Hiding in the Nerve Garden

By Sheep T. Iconoclast, 10 September 1997

A sheep speaks out from the pen on gene ownership, flesh factories and the end of narrative.

People have been asking me recently if I am a clone. "Of course," I answer. We [sheep] are all clones of each other. Like a GIF image we have achieved the state of simulacra. Sheep are amongst the most genetically modified of all animals. We have had every gene indecency imposed upon us. We have been synthetically twinned (q.v. Megan and Morag) and cloned. Human genes have been introduced into us in order to synthesise rare proteins in our milk, with the result that we're now biochemical factories on hooves. We have been irradiated by fallout until our flesh is inedible and turned from vegetarians into fine mad cannibals.

Our ontology is now completely foreign to us. We do not own our bodies. Our flesh is alien flesh, our self not indigenous but the work of others. We were the first mammals to be patented. Owned, that is - ourselves and our children too.

Nor are sheep naturally white. Albinoism is frequently the byproduct of domestication. The high incidence of twins is another trait created by selective Darwinian engineering.

Why do sheep go first? Because, as a geneticist once told me, no one can imagine a mutant killer sheep. It's just not a plausible threat. But the Island of Doctor Moreau should by rights have been a hill farm somewhere. Because there's more - listen. We incubate eggs now for other mammals, helping to keep each ovum manageable and prepared for the hot needle of inquiry I to be inserted. We are the bleating laboratories of the gene X revolution. We are the sheep of drugs.

An ovine body is so much meat in a tank of formaldehyde. We are factories of meat. This creates a dilemma. When entering cyberspace, humans may leave their bodies behind. But sheep are just flesh. There can be no sheep in cyberspace.

Sheep embody the post-industrial, post-religious ideal. We are tagged, our flesh is tracked. Electronic devices control our dietary supplements. But before you get superior, just remember how thin the line is between consumer and consumed. Tag through the ear or supermarket 'loyalty card' in the pocket; there's not much space between a barcode (baa-code, see?), a program and a sequence of DNA. My flesh is the product of indiscreet duplication.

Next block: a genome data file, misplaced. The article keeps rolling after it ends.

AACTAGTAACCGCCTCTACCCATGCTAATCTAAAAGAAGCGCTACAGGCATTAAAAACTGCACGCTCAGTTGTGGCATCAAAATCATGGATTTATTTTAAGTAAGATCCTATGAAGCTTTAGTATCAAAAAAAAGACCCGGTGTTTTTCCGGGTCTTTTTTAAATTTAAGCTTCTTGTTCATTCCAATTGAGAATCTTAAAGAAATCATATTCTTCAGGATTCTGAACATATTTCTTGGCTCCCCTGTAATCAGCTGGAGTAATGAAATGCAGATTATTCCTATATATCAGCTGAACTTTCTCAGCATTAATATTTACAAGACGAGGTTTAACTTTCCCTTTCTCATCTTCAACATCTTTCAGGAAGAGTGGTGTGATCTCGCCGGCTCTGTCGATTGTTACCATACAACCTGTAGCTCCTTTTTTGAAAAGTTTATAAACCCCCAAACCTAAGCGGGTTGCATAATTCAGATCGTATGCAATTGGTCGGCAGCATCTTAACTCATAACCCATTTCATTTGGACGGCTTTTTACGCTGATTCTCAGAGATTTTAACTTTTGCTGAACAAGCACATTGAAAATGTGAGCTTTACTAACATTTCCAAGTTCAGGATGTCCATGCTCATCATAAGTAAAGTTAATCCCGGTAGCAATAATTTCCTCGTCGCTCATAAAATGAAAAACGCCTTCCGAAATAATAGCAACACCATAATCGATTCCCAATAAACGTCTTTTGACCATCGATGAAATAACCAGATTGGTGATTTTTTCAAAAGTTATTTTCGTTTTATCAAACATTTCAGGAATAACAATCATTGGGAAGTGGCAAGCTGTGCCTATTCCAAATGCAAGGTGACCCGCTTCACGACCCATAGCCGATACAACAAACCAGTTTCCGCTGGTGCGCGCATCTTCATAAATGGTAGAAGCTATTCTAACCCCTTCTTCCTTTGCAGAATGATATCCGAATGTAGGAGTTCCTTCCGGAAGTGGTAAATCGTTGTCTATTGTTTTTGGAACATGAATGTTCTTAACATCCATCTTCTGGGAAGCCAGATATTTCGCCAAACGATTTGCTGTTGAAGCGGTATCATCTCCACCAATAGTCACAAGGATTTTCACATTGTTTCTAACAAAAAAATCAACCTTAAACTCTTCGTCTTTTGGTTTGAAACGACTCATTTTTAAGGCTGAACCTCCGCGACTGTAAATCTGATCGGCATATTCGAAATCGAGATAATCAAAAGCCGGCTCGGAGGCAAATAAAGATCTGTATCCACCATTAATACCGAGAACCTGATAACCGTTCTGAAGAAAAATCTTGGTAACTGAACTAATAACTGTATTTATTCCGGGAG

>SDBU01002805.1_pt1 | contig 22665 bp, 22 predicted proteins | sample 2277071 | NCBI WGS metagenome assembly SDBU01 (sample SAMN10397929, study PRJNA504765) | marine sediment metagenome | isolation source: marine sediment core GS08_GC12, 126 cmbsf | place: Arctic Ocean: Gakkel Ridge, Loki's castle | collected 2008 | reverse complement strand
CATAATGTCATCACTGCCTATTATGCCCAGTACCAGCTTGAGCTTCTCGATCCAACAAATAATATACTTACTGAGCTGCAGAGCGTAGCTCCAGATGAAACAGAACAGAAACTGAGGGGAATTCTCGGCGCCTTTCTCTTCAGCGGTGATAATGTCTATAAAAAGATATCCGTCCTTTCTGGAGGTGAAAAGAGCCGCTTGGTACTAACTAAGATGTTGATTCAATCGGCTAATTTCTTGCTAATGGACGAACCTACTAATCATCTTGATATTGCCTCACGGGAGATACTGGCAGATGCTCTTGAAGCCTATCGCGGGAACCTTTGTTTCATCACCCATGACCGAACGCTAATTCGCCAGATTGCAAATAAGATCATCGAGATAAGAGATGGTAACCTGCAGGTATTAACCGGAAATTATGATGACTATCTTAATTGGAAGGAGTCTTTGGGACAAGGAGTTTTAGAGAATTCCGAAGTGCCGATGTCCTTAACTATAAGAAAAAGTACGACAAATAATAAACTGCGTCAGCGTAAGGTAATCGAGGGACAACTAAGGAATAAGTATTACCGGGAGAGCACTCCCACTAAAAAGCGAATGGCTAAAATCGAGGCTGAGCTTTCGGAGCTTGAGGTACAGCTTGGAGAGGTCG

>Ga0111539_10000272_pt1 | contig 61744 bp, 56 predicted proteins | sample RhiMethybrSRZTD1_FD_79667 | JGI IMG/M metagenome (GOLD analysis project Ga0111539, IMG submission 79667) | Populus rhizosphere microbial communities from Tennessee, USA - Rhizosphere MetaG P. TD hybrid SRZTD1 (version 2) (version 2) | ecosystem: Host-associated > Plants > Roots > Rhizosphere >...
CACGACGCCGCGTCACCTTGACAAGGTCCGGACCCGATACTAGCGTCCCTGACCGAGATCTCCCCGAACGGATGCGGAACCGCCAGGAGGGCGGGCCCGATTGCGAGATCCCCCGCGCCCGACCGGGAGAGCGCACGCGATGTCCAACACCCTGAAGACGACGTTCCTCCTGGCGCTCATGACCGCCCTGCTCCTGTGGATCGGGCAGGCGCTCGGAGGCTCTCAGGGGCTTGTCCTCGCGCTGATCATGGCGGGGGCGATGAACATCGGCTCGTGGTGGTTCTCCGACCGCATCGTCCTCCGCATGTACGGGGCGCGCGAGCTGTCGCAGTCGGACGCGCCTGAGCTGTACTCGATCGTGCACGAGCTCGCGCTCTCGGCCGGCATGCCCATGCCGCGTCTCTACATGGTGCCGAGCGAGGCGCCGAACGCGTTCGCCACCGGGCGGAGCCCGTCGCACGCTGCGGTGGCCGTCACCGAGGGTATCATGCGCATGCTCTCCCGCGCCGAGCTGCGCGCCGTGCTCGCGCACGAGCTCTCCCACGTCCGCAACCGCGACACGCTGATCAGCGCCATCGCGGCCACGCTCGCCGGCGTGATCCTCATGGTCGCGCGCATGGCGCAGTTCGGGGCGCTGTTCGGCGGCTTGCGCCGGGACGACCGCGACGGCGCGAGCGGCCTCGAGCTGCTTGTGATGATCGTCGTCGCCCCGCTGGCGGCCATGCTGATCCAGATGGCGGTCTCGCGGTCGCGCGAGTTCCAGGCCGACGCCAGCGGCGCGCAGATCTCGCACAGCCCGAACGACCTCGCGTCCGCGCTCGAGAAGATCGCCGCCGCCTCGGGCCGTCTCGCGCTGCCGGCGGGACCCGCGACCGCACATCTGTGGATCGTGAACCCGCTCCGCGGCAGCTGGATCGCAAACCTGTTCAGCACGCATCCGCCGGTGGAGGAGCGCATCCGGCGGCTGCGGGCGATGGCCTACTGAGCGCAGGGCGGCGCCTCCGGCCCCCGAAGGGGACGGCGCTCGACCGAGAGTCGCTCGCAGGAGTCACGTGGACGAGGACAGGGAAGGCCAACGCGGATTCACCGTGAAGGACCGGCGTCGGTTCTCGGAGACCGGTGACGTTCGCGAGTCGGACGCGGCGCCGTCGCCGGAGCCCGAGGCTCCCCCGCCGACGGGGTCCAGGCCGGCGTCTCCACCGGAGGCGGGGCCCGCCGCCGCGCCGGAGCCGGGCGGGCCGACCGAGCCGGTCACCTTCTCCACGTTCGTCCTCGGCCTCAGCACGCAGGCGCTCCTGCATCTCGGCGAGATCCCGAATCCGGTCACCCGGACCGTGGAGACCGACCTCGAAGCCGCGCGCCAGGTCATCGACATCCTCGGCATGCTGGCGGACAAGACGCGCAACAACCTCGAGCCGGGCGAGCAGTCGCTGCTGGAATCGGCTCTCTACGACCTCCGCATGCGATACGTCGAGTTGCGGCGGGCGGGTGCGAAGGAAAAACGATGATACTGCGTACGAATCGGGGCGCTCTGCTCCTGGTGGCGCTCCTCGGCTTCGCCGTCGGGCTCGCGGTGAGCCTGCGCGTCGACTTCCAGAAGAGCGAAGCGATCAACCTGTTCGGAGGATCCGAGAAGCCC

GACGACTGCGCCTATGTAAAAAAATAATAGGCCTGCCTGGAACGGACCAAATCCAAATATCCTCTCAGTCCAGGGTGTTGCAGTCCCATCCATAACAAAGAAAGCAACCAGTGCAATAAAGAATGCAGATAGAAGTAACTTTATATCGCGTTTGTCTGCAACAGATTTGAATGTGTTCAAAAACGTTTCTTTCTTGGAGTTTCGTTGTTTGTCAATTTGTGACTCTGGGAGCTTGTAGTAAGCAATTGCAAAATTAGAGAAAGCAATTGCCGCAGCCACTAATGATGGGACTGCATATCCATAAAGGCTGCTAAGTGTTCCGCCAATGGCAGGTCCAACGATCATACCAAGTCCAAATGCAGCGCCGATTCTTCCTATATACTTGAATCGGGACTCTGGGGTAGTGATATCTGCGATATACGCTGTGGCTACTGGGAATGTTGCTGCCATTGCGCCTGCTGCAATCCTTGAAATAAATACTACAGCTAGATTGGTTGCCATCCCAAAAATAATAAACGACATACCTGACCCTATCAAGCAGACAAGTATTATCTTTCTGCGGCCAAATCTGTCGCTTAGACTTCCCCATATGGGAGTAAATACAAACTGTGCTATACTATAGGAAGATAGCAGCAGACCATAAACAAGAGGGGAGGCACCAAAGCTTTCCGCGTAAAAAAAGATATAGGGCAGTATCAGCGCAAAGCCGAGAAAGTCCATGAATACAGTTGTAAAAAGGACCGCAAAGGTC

The human genome project is an attempt to map every common gene in the human body. In reality this is an attempt to recode from one format to another. One creative use of such a recoding would be to transmit the gene description to the stars. Travelling at the speed of light, the human code would take an hour to reach Hale-Bopp; after 9 hours it would pass the frozen hulk of Pioneer 11. The human code would be everywhere and nowhere, the first living being to achieve the status of television. Perhaps an alien intelligence would eventually receive it and decode and reverse the process, perhaps to create an extraterrestrial Jurassic Park. Or factory farm.

No surprise therefore that cynical mammals like to point out that the decoded man is likely to be preceded by the decoded lamb. Indeed a programmer might even try to save space by passing us through a compression algorithm - as if it were sheep dip.

But would our decoded man not have lost something en route? All sheep may be one, but then we don't have the human advantage of thought transfer via coded bleating. Language has the privilege of transferring experience from one human to another. By comparison all sheep are islands of self-contained knowledge. For you, problems exist as narrative, and narrative links the oral chronicler, his stories passed down from generation to generation preserved only by memory, to the art of writing which absorbed him. Subsequent media have always recycled and subsumed their forbears; narrative always remained. Radio absorbed some theatre, film absorbed radio, television absorbed film. Even computer games use narratives, abstract though they often are. The spaces of Doom must be 'read' in a particular order for the 'story' to be understood.

But multimedia threatens to absorb past media all. It has become meta-media, threatening to do away with the narrative that was the life blood of its predecessors. Like a new sheep with authored genes it has been removed from its story, its history. Meta-media breaks with narrative; this is unique and, according to Ted Nelson, quite deliberate. Added to this is the fact that meta-media is currently a producer's, and not a user's, medium. It's becoming write-only.

Perhaps the failure of multimedia could be its very reliance on text. As a dyslexic mammal I am one of the 20% of the (American) public who are functionally illiterate. Film and video work partly through the lack of reliance on text - their semiotics are the much more easily acquired ones of voice and image. The failure of text is compounded by the number of people who become on-screen illiterates, skipping large texts for simple graphics or printing the text out to read on paper for later assimilation (something that HTML is well designed to do). The success of a windowing system stands as testimony to the preference for graphics over words.

So is this text, with its tales of sheep and men, a short treatise calling for a fundamentalist revival of plot? Or is it the start of an autopsy of narrative, a careful dissection of sequence before meta-media completely divorces us from story, protagonist, suspense, resolution? Or is it that I am retaliating in kind, making a surgical strike on your meta-media as revenge for your theft of our body-ego? We. Sheep.

Sheep <sheep AT> is a lecturer and course director of the Msc in Virtual Environments, Bartlett School of Architecture. He also works in an obscure programming cult in Cambridge.